Tuesdays with Morrie: Lifelong lessons

Theatre director Breda Cashe says that when she first read the dramatised version of Mitch Albom’s memoir, Tuesdays with Morrie, she thought it “might be a little cheesy and sentimental”. But when the actors read the two-hander, the comedy emerged, even though it’s a true story about dying.

Of course, it’s about more than dying. The play, written by Albom and Jeffrey Hatcher, is a parable for our fast-paced world. It’s an exhortation to slow down, smell the roses and heed WH Auden’s wise observation: “We must love one another or die,” which is quoted by Morrie.

Morrie Schwartz, a 78-year-old sociology professor, who taught at Brandeis University in Massachusetts, is dying from motor neurone disease. His former student, Albom, sees him on television and learns about his illness. Albom is a sports journalist now and hasn’t met Morrie in 16 years, so he travels from Michigan to Massachusetts every Tuesday, for 14 weeks, to see his former mentor.

Albom wrote the best-selling Tuesdays with Morrie in 1997. It chronicles Morrie’s life and philosophy and is interspersed with references to contemporary events. The book was adapted into a TV movie starring Jack Lemmon and Hank Azaria. The play is returning to Cork, having been staged at the Grainstore in Ballymaloe and at the Cork Opera House a few years ago.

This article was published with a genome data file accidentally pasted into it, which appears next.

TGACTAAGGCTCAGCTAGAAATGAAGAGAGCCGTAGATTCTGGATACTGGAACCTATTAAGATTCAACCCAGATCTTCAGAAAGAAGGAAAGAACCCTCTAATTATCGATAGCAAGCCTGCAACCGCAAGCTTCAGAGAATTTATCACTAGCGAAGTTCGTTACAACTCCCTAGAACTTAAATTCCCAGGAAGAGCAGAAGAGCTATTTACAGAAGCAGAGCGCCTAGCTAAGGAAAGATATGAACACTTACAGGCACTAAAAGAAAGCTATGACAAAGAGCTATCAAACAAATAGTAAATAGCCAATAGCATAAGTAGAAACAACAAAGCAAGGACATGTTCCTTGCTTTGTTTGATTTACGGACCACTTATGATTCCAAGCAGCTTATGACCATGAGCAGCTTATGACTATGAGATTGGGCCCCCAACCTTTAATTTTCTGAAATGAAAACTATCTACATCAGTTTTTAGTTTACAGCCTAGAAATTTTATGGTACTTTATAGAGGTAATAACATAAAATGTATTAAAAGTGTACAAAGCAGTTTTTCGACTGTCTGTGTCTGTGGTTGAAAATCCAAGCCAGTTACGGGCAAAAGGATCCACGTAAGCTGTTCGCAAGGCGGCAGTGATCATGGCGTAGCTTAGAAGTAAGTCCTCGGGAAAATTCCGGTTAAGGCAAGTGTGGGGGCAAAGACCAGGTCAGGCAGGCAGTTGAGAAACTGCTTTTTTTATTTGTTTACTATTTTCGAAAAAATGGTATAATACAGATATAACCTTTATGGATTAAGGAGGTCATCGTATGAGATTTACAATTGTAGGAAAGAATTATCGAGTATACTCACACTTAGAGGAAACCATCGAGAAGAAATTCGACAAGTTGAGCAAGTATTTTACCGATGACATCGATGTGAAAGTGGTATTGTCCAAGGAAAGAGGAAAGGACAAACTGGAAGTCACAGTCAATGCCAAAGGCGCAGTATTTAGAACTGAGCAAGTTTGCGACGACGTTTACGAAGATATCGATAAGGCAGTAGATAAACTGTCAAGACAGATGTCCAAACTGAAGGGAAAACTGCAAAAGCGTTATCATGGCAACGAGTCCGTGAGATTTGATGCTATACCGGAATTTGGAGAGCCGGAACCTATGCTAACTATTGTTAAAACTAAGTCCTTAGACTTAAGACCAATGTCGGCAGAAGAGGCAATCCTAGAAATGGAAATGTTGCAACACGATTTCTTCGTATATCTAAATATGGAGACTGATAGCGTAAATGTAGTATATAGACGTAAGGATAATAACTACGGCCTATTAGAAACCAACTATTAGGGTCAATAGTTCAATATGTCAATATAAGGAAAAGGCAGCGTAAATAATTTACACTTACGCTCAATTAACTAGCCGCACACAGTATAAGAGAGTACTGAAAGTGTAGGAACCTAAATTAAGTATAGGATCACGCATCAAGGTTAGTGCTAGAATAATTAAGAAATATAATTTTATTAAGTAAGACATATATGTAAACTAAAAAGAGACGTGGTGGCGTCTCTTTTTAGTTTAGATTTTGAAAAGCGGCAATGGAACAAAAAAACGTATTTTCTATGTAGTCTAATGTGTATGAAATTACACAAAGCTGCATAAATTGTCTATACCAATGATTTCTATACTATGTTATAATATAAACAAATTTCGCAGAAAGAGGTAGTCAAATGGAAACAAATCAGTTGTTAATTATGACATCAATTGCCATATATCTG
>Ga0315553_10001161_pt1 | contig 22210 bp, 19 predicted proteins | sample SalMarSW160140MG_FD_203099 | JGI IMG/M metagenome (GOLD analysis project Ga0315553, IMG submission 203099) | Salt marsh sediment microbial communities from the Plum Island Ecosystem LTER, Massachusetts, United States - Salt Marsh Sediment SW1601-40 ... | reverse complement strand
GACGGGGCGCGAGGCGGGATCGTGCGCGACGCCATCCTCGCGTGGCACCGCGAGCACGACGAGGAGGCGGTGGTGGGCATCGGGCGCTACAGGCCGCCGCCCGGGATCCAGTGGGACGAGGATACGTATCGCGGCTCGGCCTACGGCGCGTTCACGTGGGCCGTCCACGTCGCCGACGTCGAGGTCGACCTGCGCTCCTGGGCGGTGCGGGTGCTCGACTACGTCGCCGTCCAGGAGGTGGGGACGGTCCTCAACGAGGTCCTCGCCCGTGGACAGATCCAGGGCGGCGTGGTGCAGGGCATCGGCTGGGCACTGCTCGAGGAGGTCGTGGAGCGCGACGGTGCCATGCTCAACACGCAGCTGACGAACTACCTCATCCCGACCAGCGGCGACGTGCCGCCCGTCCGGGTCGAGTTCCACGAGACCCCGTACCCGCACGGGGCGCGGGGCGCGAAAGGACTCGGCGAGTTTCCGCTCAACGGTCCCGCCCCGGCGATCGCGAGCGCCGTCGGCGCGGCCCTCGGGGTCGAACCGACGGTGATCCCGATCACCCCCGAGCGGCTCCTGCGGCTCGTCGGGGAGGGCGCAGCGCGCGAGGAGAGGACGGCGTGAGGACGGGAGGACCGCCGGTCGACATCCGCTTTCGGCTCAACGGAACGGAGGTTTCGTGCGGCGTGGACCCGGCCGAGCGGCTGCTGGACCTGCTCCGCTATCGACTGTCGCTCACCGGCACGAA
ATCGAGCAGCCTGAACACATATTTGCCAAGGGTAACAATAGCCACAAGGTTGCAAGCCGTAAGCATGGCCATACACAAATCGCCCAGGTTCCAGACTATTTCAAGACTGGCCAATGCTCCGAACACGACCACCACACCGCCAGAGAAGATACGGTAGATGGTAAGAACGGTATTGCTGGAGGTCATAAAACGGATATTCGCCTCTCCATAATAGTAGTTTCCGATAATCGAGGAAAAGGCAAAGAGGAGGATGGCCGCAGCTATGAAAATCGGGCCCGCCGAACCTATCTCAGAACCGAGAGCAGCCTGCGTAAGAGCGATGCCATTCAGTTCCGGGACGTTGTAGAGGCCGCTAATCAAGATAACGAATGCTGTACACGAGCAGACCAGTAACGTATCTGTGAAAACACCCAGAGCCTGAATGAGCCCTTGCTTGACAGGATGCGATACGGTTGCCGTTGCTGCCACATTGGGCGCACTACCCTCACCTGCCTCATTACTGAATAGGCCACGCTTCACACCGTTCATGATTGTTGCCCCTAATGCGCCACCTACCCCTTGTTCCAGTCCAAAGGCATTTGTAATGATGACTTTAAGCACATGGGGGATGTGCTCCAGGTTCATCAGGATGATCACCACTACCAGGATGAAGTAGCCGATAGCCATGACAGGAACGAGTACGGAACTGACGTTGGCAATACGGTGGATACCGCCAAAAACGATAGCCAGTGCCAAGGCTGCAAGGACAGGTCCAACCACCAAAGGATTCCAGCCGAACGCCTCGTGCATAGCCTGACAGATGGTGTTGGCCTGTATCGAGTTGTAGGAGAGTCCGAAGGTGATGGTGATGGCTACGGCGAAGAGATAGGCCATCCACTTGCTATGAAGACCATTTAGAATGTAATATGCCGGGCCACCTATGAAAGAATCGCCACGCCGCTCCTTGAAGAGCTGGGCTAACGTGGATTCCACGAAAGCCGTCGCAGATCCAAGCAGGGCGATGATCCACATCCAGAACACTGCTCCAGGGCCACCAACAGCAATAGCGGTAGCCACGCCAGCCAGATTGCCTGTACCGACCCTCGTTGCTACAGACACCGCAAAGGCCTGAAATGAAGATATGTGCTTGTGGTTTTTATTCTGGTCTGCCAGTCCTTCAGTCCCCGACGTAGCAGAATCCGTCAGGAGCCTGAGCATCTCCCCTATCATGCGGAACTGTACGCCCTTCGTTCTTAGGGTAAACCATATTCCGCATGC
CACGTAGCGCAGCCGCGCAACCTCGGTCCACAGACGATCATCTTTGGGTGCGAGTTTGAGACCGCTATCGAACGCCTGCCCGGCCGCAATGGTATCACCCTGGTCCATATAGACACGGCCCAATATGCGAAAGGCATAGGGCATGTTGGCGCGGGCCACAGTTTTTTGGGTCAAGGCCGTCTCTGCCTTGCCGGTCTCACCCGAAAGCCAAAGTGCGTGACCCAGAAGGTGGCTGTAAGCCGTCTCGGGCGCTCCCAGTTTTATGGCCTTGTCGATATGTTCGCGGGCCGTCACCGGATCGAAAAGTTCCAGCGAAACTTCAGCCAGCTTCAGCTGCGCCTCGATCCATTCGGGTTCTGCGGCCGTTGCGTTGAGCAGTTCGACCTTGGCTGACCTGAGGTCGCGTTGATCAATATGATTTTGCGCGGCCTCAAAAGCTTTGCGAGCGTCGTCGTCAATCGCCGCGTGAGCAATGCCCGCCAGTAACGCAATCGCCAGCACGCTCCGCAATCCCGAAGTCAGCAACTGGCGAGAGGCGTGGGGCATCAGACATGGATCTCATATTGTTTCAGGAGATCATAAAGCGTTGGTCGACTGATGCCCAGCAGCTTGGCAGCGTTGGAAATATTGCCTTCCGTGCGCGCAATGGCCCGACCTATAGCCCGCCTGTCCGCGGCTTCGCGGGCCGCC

Cashe, who directs and produces, says it’s about accepting who you are and accepting other people. “It’s about living fully. It was written prior to the whole mindfulness movement. But that’s what Morrie was preaching. It’s about living in the moment and not being part of the rat race.” Cashe has met Albom and says he gave her an amazing insight into what happened between the two men. “Meeting Mitch was a way of getting into the story.”

Terry Byrne plays Morrie; Andy Murray plays Mitch. “They have a very good working relationship, having acted together many times. The play depends on the chemistry between the right actors. That chemistry has really propelled this production. It talks to so many different generations. The book is on the reading list for secondary school students here and there’s been a huge amount of interest, from schools, in the play.”

Reconnecting with Morrie changed Albom’s life. “Morrie really wanted Mitch to see him every Tuesday, not because he was dying, but because he saw that Mitch was a little bit lost. When he knew him as a younger person, in college, he saw a guy with a good heart and soul. Sixteen years later, he saw a different man, a guy that was on the treadmill. Morrie wanted to get Mitch off that, so the two of them were kind of redemptive for each other.”

Byrne is in his 70s and does a fine job of portraying an ageing man with a debilitating illness. “It’s hard to watch Terry’s portrayal of what happens when the body starts to disintegrate. Morrie’s mind is perfectly fine and crisp, but his body lets him down. All the normal things that we take for granted, like moving and eating, are full of difficulties.” But the play’s humour and authenticity resound.

Tuesdays with Morrie is at the Everyman from Thursday to Saturday


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